Trojans to use GPS devices to collect data

Mark Jackson, senior associate director of Athletics, and Julia Plotts, associate professor of clinical finance and business economics at the Marshall School of Business, are using GPS tracking devices on football players to reduce injuries.

The two are implementing GPS analytics for the football program starting this weekend.

Plotts took students to Australia in 2009 for the Learning About International Commerce program, where they visited the Sydney Swans, an Australian Football League team that was using GPS devices.

Plotts saw the significance of using the GPS technology for football at USC after reviewing the Australian team’s data analytics. She reported her findings to Marshall Dean James G. Ellis who then connected her to Jackson.

Catapult, the company that created the GPS technology, utilizes advanced technology to track player movement and help prevent further injury.

The GPS is a performance measuring tool. It documents about 1,000 data points per second for multiple aspects of player movement. Catapult’s product can also present recovery time, collecting the data and displays it in a way coaches can use it to improve their practice regiment.

Earlier this year, a deal was reached with Catapult in order to use its GPS devices on the USC football team.

Danny van Dijk, a strength and conditioning intern, pitched the need for the use of this device.

“More than anything, GPS technology prepares us to better manage our athletes and plan our training week,” Dijk told USC News.

Six years later, in early 2015, Jackson flew to Australia to see the technology himself. The trip showed him that the technology was a viable addition to the team.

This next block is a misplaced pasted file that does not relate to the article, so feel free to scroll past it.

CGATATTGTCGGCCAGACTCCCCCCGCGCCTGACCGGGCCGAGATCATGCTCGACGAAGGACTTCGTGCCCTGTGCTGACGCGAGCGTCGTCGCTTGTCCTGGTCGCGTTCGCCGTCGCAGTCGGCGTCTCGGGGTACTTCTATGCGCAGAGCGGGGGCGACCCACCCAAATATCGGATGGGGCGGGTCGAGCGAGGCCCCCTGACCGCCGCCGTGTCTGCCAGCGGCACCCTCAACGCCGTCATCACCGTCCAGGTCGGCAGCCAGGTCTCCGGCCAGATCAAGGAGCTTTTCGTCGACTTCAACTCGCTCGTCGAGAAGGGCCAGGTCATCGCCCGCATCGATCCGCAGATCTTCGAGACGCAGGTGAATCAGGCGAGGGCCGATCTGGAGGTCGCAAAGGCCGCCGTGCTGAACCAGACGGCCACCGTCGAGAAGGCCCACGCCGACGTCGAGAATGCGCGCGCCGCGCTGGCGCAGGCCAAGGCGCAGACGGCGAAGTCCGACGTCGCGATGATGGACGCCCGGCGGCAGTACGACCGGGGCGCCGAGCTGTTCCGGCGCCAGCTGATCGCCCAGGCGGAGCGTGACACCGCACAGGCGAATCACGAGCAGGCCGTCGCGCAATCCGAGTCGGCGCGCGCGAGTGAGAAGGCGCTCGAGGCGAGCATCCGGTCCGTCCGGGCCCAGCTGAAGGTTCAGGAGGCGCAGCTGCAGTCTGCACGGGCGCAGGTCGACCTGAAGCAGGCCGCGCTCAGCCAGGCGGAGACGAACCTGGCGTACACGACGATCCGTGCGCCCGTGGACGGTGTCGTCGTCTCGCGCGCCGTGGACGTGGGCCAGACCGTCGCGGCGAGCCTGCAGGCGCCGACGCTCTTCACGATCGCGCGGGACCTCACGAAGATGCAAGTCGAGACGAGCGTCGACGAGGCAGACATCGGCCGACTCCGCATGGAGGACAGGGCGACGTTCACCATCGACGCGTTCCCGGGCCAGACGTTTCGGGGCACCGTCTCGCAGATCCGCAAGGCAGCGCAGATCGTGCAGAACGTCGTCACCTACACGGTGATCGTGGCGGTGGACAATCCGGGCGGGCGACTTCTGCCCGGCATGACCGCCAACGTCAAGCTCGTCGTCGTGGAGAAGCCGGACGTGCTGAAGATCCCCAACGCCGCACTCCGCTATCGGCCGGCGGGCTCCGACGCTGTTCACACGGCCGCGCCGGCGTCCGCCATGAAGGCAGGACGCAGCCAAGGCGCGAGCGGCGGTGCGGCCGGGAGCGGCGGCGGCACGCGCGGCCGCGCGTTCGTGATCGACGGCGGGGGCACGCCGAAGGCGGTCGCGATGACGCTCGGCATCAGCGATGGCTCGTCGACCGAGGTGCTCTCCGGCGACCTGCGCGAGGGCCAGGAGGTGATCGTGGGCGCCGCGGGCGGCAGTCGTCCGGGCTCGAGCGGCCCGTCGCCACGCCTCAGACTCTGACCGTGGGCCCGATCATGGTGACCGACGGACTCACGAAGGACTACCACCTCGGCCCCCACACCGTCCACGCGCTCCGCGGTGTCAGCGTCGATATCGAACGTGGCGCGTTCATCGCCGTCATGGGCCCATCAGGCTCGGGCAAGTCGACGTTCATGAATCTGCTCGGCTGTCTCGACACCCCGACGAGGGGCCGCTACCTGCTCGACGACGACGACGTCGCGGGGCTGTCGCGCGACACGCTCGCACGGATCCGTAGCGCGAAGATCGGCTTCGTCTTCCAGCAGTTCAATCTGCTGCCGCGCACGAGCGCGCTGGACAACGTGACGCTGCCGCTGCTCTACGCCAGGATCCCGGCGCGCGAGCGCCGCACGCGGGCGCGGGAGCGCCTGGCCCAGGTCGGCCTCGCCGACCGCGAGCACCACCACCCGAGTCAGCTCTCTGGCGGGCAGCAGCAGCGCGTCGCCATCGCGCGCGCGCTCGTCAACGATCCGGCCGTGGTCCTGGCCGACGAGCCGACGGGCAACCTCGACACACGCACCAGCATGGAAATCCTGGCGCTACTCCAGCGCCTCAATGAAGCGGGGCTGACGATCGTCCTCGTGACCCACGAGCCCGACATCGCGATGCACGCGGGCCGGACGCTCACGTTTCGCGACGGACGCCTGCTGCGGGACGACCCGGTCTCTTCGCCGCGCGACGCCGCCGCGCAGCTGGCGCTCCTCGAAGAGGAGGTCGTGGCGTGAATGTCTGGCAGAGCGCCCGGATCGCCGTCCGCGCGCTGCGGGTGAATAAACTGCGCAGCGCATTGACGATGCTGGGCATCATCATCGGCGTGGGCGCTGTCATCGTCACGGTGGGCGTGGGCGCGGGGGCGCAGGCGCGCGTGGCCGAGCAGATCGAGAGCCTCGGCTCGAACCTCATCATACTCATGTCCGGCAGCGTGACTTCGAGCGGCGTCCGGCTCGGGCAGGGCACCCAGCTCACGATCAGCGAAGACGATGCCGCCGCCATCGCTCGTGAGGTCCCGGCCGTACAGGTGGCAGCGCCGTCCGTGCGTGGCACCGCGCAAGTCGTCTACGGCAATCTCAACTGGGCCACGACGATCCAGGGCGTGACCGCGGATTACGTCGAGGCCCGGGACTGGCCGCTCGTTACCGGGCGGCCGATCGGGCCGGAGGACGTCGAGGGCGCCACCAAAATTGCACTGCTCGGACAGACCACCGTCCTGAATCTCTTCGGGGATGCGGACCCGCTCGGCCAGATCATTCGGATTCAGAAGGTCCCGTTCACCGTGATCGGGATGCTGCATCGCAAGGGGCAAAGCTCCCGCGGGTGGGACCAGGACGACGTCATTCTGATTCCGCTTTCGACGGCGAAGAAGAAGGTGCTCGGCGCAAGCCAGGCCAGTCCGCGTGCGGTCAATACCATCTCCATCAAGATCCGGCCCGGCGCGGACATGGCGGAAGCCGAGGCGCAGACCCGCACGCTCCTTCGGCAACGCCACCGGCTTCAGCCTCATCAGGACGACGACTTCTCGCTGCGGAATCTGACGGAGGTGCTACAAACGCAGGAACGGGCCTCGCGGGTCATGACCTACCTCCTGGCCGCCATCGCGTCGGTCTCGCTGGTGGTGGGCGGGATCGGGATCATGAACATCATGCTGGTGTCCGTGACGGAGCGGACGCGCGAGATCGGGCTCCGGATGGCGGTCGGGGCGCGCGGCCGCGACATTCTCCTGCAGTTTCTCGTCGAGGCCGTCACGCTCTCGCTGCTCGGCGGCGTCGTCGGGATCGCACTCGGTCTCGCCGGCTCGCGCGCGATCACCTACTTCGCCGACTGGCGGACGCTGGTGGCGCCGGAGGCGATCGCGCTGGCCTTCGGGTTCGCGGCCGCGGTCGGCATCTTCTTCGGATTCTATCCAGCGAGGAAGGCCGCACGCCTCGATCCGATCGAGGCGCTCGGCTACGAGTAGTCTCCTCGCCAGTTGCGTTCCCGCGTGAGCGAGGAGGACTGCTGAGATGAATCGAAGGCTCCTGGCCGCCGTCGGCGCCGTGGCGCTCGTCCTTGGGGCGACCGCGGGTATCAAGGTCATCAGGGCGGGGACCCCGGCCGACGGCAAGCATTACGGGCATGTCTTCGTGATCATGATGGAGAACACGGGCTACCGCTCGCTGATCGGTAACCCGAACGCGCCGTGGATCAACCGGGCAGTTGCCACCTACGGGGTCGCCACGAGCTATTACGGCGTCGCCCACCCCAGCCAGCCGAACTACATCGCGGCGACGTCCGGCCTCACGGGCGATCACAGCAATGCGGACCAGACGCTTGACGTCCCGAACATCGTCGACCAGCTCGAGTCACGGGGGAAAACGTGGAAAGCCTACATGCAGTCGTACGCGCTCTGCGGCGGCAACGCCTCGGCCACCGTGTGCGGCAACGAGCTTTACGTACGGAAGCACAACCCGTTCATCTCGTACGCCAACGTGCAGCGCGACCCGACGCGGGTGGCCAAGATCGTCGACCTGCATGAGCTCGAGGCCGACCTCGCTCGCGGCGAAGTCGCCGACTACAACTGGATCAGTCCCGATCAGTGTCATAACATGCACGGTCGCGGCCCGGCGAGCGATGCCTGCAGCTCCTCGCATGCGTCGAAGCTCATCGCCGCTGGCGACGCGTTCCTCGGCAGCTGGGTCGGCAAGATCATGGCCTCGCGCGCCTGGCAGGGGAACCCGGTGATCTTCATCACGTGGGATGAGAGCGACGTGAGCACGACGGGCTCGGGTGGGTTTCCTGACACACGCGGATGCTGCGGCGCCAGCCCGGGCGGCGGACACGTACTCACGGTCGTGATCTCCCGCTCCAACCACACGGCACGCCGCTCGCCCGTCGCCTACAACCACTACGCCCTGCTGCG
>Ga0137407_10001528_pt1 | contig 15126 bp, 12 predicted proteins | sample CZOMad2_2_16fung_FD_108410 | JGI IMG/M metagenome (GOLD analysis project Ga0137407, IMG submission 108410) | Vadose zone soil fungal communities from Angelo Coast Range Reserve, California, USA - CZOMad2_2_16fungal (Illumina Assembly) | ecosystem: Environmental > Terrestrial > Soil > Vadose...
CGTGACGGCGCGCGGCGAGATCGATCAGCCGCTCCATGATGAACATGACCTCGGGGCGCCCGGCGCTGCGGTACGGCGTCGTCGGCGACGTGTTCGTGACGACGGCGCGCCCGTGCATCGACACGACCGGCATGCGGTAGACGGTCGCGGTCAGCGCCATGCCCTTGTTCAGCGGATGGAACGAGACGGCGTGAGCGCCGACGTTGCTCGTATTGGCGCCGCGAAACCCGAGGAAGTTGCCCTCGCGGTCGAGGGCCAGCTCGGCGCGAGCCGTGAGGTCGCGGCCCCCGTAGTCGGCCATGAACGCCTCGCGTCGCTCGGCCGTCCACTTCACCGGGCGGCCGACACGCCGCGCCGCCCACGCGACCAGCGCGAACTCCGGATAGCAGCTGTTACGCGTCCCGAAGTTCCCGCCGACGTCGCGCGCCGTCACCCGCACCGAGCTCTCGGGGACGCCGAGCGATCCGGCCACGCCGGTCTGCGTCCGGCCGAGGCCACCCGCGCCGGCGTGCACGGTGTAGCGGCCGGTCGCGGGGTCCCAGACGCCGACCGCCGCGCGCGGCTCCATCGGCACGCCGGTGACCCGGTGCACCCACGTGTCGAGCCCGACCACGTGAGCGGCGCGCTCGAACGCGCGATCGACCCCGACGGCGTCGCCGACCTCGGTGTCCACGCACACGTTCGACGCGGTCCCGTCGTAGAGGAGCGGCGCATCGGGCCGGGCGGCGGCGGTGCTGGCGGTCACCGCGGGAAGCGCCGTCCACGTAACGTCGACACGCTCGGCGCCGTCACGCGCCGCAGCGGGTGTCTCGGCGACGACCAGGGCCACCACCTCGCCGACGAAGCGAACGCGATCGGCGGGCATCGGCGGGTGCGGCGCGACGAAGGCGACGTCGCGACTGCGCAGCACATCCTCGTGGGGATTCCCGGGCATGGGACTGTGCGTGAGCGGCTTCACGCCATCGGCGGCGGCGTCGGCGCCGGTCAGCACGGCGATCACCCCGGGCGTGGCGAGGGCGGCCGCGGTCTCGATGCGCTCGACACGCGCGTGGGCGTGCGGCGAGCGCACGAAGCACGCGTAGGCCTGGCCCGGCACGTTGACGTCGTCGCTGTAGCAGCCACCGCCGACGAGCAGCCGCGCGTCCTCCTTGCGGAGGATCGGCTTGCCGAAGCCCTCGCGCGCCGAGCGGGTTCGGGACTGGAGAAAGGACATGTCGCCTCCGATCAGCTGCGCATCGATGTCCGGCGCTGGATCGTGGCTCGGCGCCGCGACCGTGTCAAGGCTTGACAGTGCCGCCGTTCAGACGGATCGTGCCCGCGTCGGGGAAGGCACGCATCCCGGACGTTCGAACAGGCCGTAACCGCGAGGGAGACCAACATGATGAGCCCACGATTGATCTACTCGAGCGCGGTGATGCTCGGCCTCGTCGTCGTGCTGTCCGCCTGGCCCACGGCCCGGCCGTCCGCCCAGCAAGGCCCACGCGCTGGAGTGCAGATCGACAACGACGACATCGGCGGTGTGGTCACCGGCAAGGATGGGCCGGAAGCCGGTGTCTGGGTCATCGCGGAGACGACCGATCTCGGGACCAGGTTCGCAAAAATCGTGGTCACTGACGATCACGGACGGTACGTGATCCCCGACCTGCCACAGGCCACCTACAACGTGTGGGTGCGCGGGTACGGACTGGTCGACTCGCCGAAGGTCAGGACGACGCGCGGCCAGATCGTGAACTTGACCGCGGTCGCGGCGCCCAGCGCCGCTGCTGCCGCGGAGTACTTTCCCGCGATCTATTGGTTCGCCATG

“It measures maximum velocity, player load, how much you push out your left foot … everything,” Jackson told USC News. “You have real numbers at the end of every practice.”

This device will not replace coaching, but it is predicted to enhance the team’s player analytics.

Players will be wearing this new GPS device at the first regular season game against Arkansas State this Saturday.

1 reply
  1. Ben Factor
    Ben Factor says:

    This story implies that USC is an early adopter. Not really. Florida State was. Alabama was at least 1.5 years ahead of USC.

    USC had the most obvious need for the devices, because of the sanctions, and the need to avoid injuries, but took no action then.

    Well, here is one of the next interesting sports tech idea: virtual reality training for QBs. If there is concern that Max Browne may not get enough snaps to be ready to play, USC should look into this technology to assist his development. Darnold as well.

    Needless to say, Kessler could employ it to prepare for games.

    I wonder if USC has even looked into this technology? I’m taking predictions for when USC finally starts using it.

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